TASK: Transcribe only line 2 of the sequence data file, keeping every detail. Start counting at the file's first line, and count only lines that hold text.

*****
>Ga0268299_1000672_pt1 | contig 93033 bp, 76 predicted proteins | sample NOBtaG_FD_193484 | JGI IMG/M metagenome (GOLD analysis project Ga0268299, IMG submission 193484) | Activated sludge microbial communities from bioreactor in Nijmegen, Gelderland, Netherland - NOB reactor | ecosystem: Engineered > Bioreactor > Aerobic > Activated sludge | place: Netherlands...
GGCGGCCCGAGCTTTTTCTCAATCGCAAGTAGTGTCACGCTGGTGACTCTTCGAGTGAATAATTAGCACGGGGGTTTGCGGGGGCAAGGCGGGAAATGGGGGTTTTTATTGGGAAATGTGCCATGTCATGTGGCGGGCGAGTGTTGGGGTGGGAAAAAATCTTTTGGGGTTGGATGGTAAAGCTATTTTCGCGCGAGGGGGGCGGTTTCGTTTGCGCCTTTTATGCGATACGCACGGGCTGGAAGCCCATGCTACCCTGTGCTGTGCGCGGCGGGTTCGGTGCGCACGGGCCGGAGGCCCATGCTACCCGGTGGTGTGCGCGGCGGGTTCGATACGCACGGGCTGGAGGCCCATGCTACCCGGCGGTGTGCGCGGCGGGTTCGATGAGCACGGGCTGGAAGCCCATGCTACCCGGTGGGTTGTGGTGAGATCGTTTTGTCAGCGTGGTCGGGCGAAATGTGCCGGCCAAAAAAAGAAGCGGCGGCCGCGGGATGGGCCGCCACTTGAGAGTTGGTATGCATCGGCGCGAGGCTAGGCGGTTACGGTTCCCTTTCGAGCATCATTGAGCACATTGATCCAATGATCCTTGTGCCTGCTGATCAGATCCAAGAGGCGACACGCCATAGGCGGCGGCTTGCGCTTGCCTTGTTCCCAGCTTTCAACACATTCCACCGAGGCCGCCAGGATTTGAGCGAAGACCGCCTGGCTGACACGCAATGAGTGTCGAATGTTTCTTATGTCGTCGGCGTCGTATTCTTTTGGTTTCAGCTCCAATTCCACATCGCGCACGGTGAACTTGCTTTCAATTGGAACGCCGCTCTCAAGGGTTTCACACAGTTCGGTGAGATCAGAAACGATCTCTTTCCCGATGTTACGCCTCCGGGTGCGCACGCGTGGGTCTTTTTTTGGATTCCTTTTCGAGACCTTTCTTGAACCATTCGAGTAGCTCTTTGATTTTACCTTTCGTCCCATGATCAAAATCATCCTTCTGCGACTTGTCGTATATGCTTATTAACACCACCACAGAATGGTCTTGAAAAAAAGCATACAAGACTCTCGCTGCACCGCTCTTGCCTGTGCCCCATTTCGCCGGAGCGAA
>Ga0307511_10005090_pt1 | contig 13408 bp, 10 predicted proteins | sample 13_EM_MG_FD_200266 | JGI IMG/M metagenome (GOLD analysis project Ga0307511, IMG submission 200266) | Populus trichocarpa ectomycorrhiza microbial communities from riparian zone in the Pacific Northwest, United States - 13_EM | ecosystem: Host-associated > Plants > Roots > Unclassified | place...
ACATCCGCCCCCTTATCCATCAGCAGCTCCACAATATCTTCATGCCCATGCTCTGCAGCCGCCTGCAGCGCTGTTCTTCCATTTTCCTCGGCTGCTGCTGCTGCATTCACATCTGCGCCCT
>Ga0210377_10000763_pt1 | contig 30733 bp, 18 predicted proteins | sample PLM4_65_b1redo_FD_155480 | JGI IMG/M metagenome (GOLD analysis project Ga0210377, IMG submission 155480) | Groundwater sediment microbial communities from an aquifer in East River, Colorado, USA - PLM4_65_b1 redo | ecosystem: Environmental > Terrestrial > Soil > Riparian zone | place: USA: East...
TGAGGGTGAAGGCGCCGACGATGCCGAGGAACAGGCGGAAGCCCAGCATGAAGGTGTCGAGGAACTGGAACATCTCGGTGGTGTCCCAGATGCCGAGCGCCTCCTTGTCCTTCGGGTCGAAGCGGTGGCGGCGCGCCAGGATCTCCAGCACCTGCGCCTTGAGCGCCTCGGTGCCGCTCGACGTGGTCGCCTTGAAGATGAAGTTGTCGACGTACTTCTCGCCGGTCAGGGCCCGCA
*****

GGCGGCCCGAGCTTTTTCTCAATCGCAAGTAGTGTCACGCTGGTGACTCTTCGAGTGAATAATTAGCACGGGGGTTTGCGGGGGCAAGGCGGGAAATGGGGGTTTTTATTGGGAAATGTGCCATGTCATGTGGCGGGCGAGTGTTGGGGTGGGAAAAAATCTTTTGGGGTTGGATGGTAAAGCTATTTTCGCGCGAGGGGGGCGGTTTCGTTTGCGCCTTTTATGCGATACGCACGGGCTGGAAGCCCATGCTACCCTGTGCTGTGCGCGGCGGGTTCGGTGCGCACGGGCCGGAGGCCCATGCTACCCGGTGGTGTGCGCGGCGGGTTCGATACGCACGGGCTGGAGGCCCATGCTACCCGGCGGTGTGCGCGGCGGGTTCGATGAGCACGGGCTGGAAGCCCATGCTACCCGGTGGGTTGTGGTGAGATCGTTTTGTCAGCGTGGTCGGGCGAAATGTGCCGGCCAAAAAAAGAAGCGGCGGCCGCGGGATGGGCCGCCACTTGAGAGTTGGTATGCATCGGCGCGAGGCTAGGCGGTTACGGTTCCCTTTCGAGCATCATTGAGCACATTGATCCAATGATCCTTGTGCCTGCTGATCAGATCCAAGAGGCGACACGCCATAGGCGGCGGCTTGCGCTTGCCTTGTTCCCAGCTTTCAACACATTCCACCGAGGCCGCCAGGATTTGAGCGAAGACCGCCTGGCTGACACGCAATGAGTGTCGAATGTTTCTTATGTCGTCGGCGTCGTATTCTTTTGGTTTCAGCTCCAATTCCACATCGCGCACGGTGAACTTGCTTTCAATTGGAACGCCGCTCTCAAGGGTTTCACACAGTTCGGTGAGATCAGAAACGATCTCTTTCCCGATGTTACGCCTCCGGGTGCGCACGCGTGGGTCTTTTTTTGGATTCCTTTTCGAGACCTTTCTTGAACCATTCGAGTAGCTCTTTGATTTTACCTTTCGTCCCATGATCAAAATCATCCTTCTGCGACTTGTCGTATATGCTTATTAACACCACCACAGAATGGTCTTGAAAAAAAGCATACAAGACTCTCGCTGCACCGCTCTTGCCTGTGCCCCATTTCGCCGGAGCGAA